Colorado Voters Approve Paid Family & Medical Leave Program
Should states adopt paid family & medical leave programs?
by The 2020 Causes Voter Center | 11.10.20
Colorado voters approved Proposition 118, which establishes a paid family and medical leave program in their state, by a 57.32% to 42.68% vote last week.
Proponents of Proposition 118, including nearly every Democrat in the state legislature, argued that it would ensure that Coloradans don’t have to choose between their jobs and taking care of sick family members or having children. Colorado Families First, which led the campaign in support of Proposition 118, said:
“Eighty percent of Coloradans don’t have access to paid family and medical leave. They can’t afford to take time off work to care for a newborn baby or a seriously ill loved one — something that’s needed now, more than ever. ... Currently, 2.6 million Coloradans would benefit from the program. ... Coloradans should not have to choose between paying their bills and taking care of their seriously ill family members or having a baby. Eight states, including Oregon, Washington, and Connecticut, have passed similar paid family and medical leave programs. These programs have had lower than expected costs, increased employee retention and have boosted morale.”
Colorado Families First estimates that 2.6 million Colorado residents could benefit from the establishment of a paid family leave program in the state.
Not Now Colorado, which led the campaign against Proposition 118, contended that it would increase payroll taxes for an uncertain outcome:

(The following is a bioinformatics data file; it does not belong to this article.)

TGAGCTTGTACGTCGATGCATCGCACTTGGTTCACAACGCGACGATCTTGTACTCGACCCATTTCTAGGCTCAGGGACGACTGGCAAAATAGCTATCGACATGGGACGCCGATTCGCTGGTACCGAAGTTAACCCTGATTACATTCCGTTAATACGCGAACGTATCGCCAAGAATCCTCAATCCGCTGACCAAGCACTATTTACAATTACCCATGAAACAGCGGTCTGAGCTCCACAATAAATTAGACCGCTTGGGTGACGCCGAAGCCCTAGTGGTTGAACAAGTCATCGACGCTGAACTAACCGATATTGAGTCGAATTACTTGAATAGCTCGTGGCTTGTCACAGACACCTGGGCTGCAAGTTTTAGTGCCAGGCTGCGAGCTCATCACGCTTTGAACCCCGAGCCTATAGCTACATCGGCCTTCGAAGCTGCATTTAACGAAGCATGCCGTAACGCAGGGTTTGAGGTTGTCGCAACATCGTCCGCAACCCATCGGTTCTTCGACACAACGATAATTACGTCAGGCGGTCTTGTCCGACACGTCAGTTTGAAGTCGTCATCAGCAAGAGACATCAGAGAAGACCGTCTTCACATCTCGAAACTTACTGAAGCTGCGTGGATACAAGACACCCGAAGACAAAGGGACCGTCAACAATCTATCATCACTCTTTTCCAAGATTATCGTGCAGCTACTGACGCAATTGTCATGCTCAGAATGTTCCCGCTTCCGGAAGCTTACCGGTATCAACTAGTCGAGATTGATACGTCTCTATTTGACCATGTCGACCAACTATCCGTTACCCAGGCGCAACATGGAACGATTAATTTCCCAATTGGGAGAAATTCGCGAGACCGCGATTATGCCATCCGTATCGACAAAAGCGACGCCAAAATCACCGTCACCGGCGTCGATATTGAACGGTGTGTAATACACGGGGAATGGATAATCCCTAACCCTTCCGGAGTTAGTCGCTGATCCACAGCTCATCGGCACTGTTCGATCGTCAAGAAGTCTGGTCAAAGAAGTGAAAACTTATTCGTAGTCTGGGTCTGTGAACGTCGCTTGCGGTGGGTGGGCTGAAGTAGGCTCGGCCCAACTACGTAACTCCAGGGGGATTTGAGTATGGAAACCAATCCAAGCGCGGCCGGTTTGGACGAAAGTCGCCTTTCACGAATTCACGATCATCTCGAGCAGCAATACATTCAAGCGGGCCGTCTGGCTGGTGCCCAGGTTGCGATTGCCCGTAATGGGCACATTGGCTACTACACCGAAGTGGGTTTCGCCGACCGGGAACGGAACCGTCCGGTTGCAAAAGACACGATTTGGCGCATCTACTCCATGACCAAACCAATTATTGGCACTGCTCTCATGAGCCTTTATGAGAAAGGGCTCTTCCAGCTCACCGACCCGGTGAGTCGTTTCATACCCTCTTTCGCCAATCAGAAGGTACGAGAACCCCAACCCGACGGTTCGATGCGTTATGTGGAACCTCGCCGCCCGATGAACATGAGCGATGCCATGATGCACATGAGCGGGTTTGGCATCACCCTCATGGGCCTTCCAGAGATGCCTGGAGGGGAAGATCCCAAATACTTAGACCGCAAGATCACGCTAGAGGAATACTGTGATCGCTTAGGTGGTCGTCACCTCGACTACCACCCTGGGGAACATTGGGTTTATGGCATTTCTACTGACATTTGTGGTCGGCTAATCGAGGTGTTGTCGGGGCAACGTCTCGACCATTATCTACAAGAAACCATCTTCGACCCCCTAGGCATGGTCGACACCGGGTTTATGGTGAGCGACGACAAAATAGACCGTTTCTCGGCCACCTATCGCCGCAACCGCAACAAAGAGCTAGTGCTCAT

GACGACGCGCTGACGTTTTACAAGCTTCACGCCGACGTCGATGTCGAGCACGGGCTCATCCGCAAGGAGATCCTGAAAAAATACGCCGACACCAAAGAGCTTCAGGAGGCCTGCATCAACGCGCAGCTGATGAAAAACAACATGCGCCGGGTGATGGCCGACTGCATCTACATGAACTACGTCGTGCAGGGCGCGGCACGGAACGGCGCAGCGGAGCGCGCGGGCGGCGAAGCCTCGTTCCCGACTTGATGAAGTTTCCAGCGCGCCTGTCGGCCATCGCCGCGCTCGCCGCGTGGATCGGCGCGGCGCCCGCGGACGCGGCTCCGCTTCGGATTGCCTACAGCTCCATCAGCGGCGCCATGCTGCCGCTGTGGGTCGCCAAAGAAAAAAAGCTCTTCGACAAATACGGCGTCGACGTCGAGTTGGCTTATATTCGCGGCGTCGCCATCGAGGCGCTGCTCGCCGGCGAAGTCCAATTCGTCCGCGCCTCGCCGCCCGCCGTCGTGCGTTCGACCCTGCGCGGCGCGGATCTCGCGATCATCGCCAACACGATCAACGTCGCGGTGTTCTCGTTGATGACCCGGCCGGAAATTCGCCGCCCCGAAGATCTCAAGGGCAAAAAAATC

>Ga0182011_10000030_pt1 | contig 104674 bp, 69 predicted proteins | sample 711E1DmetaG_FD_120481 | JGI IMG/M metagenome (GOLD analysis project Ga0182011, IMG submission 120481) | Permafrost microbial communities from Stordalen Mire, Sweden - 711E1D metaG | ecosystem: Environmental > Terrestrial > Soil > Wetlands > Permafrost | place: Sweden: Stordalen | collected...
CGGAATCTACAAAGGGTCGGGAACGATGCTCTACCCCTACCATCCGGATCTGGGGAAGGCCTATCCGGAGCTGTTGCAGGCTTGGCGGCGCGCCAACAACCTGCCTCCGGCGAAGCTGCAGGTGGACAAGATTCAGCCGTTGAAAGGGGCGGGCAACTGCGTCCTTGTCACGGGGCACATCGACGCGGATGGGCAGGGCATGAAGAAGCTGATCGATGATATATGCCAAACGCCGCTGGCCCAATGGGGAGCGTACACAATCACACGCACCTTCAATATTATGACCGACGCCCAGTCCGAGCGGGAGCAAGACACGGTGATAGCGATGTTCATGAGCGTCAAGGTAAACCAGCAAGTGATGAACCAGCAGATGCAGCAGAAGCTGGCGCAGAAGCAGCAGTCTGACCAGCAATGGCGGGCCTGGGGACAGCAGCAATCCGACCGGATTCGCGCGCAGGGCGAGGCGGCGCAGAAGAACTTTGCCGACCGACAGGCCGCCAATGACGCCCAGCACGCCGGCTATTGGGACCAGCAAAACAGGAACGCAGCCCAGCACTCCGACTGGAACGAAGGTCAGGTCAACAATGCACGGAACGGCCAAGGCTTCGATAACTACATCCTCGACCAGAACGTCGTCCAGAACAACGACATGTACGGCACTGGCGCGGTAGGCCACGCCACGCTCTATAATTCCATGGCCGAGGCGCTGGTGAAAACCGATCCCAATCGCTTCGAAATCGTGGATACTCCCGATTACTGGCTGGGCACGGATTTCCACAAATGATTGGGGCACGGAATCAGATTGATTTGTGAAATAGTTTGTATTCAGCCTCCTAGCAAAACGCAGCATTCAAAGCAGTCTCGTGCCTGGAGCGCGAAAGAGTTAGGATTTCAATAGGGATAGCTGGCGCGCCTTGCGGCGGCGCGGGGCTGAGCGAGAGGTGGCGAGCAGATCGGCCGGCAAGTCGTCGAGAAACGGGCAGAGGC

“[The initiative] is dishonest. To fund the program, proponents designate a 'payroll premium' as the source. The premium is actually a payroll tax deducted directly for the paychecks of hardworking Coloradans. ... A dual-income family making $110k per year will pay approximately $1,000 per year into this state-run program. This equates to a car payment or a few weeks of groceries for a family. Did anyone ask them if they could afford it? Colorado is in the midst of a worldwide pandemic and an economic recession that has been compared to the Great Depression. Is now the time to ask families who are just getting back to work to pay a payroll tax out of their wages for an unproven, state-run program that they may not ever use? Not Now, Colorado!"
Attempts to pass paid family leave in Colorado date back to 2014, but they previously failed in the legislature each time. This time, after legislative efforts failed yet again, paid family leave advocates decided to put the measure on the ballot instead. Colorado’s enactment of Proposition 118 marks the first time that voters in any state have been asked to decide on a paid leave law, and means that Colorado is now the ninth U.S. state to enact a paid family leave law.
What does Proposition 118 do?
Proposition 118 will entitle Colorado residents to 12 weeks of paid leave if they need to take care of a sick loved one, recover from an illness, or tend to a new child. Family members of active-duty military personnel and victims of domestic violence or sexual assault are also covered by Proposition 118. People who are pregnant, or who face childbirth complications, will be eligible for an additional four weeks of paid leave.
Colorado’s paid family leave program will be funded by a 0.9% payroll tax split between employers and employees.
Fees to pay for paid family leave in Colorado will take effect in 2023. After that, the paid family leave program will launch in 2024. When Proposition 118 takes full effect in 2024, workers will be eligible to receive up to 90% of their weekly pay (up to $1,100 per week) while on paid family leave.
(Image Credit: iStockphoto.com / pabst_ell)
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